- University of Virginia
- Physics Department
A Physical Science Activity
2003 Virginia SOLs
- describe properties of various elements;
- arrange the elements based on properties in order to understand the organization
of the periodic table;
- label elements as metal, non-metal, or metalloid.
- Why do we organize things? What are some different ways that
we organize information? How do scientists organize the elements?
The periodic table is organized so that elements with common
properties are placed near each other or in similar fashion. In
this way, we can use the periodic table to predict behaviors of
elements with which we are not already familiar.
This activity is designed as an introduction to the periodic
table. Most students will not be familiar with the table and will
need to understand how it's organized in order to be able to use it
successfully. This activity centers around metals, non-metals, and
metalloids (or semi-metals). Metals are defined to be any of a class
of elements that generally are solid at room temperature, have a
grayish color and shiny surface, are good conductors of heat and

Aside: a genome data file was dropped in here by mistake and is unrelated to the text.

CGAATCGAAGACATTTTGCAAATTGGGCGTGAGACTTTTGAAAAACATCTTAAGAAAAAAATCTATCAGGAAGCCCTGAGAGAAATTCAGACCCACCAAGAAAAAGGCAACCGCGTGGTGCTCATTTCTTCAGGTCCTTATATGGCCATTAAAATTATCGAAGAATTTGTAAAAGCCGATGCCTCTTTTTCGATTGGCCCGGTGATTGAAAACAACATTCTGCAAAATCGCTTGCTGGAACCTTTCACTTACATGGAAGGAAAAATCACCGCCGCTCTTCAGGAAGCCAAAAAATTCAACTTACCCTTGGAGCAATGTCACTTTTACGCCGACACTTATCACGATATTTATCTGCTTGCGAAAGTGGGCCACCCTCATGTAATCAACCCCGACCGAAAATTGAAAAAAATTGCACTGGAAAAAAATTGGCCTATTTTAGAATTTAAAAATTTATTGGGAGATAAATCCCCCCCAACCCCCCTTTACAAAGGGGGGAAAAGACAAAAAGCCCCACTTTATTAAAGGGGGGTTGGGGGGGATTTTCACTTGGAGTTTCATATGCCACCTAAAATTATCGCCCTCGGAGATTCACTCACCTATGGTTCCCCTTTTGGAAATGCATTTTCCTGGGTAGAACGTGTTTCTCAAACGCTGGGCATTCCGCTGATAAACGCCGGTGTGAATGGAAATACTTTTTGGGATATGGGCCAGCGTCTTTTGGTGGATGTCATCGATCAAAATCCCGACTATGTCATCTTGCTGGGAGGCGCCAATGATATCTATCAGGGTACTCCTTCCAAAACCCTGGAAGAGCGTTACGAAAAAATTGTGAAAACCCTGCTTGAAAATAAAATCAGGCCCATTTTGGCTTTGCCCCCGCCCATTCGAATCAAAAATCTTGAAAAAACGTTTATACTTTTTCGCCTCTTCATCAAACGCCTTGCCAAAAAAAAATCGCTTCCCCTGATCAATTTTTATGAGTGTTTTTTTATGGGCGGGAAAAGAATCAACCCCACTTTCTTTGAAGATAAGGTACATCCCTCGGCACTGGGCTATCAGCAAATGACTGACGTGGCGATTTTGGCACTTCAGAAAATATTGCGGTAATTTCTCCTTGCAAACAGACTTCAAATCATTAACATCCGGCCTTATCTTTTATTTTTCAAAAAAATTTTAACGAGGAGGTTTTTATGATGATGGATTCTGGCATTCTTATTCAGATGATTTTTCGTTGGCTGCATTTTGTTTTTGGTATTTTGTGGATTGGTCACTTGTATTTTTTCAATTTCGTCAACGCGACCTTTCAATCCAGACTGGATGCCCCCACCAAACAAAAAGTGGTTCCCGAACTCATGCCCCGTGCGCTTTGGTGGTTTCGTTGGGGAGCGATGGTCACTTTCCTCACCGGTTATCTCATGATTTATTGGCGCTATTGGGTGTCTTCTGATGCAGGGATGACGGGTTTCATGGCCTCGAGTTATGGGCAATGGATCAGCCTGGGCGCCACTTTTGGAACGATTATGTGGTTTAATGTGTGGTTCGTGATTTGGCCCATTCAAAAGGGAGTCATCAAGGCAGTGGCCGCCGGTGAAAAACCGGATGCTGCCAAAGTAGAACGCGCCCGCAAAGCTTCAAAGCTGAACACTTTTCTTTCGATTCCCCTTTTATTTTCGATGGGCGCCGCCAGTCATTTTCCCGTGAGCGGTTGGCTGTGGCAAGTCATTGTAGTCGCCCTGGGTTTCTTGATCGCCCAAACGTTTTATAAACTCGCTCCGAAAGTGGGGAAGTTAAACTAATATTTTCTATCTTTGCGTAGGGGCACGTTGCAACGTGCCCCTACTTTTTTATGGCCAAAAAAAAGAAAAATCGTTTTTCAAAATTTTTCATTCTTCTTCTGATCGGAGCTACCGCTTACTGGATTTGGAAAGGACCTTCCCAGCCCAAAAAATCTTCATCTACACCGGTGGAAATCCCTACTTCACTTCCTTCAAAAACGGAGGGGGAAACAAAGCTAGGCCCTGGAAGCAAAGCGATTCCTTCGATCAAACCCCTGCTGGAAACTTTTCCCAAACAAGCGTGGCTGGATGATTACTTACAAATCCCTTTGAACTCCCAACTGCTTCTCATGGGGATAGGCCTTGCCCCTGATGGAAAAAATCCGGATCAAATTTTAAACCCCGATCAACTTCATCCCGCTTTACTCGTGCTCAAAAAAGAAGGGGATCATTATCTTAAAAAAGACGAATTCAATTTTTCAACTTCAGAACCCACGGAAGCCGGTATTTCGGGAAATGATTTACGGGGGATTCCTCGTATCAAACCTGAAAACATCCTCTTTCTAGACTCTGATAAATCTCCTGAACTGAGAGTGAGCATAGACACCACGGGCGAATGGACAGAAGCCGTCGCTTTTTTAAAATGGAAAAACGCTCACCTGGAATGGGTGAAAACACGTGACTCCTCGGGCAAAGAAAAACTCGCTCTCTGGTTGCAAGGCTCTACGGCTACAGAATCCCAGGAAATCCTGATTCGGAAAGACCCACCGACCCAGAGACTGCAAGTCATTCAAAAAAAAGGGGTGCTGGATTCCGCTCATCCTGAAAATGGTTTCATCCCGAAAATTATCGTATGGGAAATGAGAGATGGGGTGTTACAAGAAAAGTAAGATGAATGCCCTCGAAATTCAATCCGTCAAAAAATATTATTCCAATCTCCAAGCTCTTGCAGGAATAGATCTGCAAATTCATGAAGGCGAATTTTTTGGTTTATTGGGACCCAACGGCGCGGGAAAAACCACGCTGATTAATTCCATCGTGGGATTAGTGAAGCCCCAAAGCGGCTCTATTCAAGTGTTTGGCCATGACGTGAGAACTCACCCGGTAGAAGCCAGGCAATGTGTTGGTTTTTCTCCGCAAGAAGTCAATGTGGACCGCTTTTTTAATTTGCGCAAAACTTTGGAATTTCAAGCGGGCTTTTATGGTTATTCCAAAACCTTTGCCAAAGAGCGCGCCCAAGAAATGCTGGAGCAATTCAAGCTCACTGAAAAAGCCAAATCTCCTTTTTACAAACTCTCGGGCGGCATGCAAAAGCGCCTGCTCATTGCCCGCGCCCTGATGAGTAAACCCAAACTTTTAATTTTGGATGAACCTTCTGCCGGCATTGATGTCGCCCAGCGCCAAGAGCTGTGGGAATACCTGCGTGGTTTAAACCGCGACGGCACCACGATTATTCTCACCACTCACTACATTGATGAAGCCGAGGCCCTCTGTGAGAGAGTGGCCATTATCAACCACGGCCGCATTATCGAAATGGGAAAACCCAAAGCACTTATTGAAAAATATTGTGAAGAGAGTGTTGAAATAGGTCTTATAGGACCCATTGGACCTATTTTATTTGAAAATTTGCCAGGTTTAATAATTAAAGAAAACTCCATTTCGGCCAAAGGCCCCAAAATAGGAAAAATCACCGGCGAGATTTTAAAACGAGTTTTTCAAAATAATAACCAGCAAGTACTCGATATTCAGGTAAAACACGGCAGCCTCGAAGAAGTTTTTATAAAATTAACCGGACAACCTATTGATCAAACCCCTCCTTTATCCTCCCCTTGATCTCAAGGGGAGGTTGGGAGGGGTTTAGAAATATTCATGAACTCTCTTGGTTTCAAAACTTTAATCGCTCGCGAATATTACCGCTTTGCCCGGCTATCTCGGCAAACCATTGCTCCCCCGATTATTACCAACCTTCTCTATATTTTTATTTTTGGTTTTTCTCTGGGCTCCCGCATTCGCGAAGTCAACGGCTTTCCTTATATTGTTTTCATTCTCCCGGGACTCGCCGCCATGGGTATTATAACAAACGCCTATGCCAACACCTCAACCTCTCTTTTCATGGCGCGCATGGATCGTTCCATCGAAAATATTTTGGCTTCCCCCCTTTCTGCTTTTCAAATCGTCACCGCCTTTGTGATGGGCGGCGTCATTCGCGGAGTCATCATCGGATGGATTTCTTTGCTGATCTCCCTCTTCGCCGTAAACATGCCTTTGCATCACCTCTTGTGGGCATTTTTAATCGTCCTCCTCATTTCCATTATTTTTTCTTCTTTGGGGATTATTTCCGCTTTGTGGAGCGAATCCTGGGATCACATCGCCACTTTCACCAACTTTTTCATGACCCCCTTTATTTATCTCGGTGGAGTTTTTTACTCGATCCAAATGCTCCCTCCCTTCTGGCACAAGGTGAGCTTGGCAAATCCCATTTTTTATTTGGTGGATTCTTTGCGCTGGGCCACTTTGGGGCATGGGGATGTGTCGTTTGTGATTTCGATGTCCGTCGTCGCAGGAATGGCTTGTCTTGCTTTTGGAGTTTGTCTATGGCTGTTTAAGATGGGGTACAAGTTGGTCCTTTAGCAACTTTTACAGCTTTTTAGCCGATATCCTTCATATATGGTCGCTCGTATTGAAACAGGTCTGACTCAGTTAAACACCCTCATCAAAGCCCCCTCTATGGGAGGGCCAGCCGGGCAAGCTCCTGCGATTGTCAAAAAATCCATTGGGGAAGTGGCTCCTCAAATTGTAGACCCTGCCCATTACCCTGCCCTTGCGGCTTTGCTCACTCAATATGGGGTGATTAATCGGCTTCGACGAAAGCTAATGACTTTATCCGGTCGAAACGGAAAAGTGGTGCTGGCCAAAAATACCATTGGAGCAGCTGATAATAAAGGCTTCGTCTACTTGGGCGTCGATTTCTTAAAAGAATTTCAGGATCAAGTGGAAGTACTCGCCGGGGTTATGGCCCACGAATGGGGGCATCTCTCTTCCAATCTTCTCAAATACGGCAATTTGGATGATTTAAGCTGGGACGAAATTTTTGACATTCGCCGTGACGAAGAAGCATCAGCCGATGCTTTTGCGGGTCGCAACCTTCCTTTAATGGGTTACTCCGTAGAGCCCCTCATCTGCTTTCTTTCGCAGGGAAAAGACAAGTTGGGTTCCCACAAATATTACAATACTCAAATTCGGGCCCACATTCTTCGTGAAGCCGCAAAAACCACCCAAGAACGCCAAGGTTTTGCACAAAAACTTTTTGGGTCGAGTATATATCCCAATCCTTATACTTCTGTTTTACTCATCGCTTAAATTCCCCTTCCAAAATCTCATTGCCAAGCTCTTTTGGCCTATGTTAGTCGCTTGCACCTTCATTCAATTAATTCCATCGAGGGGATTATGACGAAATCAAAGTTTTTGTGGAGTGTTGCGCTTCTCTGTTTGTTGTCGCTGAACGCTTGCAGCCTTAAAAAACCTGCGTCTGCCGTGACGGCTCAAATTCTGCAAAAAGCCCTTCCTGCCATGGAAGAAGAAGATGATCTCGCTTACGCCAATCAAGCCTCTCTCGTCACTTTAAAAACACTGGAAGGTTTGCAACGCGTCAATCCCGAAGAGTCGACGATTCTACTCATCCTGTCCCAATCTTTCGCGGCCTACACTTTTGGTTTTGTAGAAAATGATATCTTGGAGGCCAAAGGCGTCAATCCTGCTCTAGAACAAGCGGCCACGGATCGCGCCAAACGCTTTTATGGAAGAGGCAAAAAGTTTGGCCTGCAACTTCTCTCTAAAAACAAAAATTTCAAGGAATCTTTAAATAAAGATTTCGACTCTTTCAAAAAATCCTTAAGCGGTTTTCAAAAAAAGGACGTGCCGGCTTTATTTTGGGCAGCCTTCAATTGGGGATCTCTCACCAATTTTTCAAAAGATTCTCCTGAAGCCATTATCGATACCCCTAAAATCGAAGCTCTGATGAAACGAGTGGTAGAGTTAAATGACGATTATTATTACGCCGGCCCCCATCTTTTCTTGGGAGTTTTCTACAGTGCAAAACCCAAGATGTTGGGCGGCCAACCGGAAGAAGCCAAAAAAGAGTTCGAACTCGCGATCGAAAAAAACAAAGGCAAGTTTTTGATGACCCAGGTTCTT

electricity, and can be pounded into various shapes. Non-metals are
basically the opposite of metals. They are elements that lack luster,
that generally do not conduct electricity or heat, and that are not
ductile (able to be drawn into thin wire) or malleable (able to
flattened into a sheet). Metalloids (or semi-metals) as their name
indicates, have properties of both metals and
To print out the Student Copy only,
- Samples of elements (2-3 of each region - metal, non-metal, and metalloid
- for each group of 3-4 students)
- Index Cards (1 for each of the elements used)
- Tape, magnetic tape, or tacks to hang index card on the board
- Periodic Table
- Crayons or colored pencils
(Teacher instructions are italicized.)
- Divide students into groups (3-4 students per group would be a good size).
- Provide each group of students with sample elements and index cards (you
may have the students write the element name on the index card or you may
do that yourself before you hand them out). It would be good if each group
was provided with different elements from the same region, so that more elements
could be compared.
- Observe the elements provided to you and, as a group, discuss some
of the properties you see. You should include things like the state
of matter, shape, size, texture, color (and any other additions your
teacher gives you) in your observations. If you have already discussed
heat and electricity in the class, you could also include conductivity
tests in order for the students to come up with those properties.
- When all group members agree on a property, a group member should
write this property on the index card under the element name.
- Continue with this process until you have written down all the properties
they can come up with for all of the sample elements you have.
- When you have completed all of the elements, you should arrange the